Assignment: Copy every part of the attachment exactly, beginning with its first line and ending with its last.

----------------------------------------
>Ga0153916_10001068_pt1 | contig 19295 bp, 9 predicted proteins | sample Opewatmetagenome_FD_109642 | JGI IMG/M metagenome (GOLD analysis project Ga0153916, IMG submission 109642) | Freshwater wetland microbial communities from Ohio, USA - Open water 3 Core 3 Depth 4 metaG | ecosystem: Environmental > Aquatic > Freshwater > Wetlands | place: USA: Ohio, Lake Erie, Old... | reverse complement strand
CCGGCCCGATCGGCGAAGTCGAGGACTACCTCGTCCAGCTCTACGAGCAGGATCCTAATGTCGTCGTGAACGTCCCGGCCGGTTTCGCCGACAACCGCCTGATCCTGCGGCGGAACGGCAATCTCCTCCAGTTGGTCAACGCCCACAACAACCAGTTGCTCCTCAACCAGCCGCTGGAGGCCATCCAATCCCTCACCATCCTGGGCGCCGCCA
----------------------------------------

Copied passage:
>Ga0153916_10001068_pt1 | contig 19295 bp, 9 predicted proteins | sample Opewatmetagenome_FD_109642 | JGI IMG/M metagenome (GOLD analysis project Ga0153916, IMG submission 109642) | Freshwater wetland microbial communities from Ohio, USA - Open water 3 Core 3 Depth 4 metaG | ecosystem: Environmental > Aquatic > Freshwater > Wetlands | place: USA: Ohio, Lake Erie, Old... | reverse complement strand
CCGGCCCGATCGGCGAAGTCGAGGACTACCTCGTCCAGCTCTACGAGCAGGATCCTAATGTCGTCGTGAACGTCCCGGCCGGTTTCGCCGACAACCGCCTGATCCTGCGGCGGAACGGCAATCTCCTCCAGTTGGTCAACGCCCACAACAACCAGTTGCTCCTCAACCAGCCGCTGGAGGCCATCCAATCCCTCACCATCCTGGGCGCCGCCA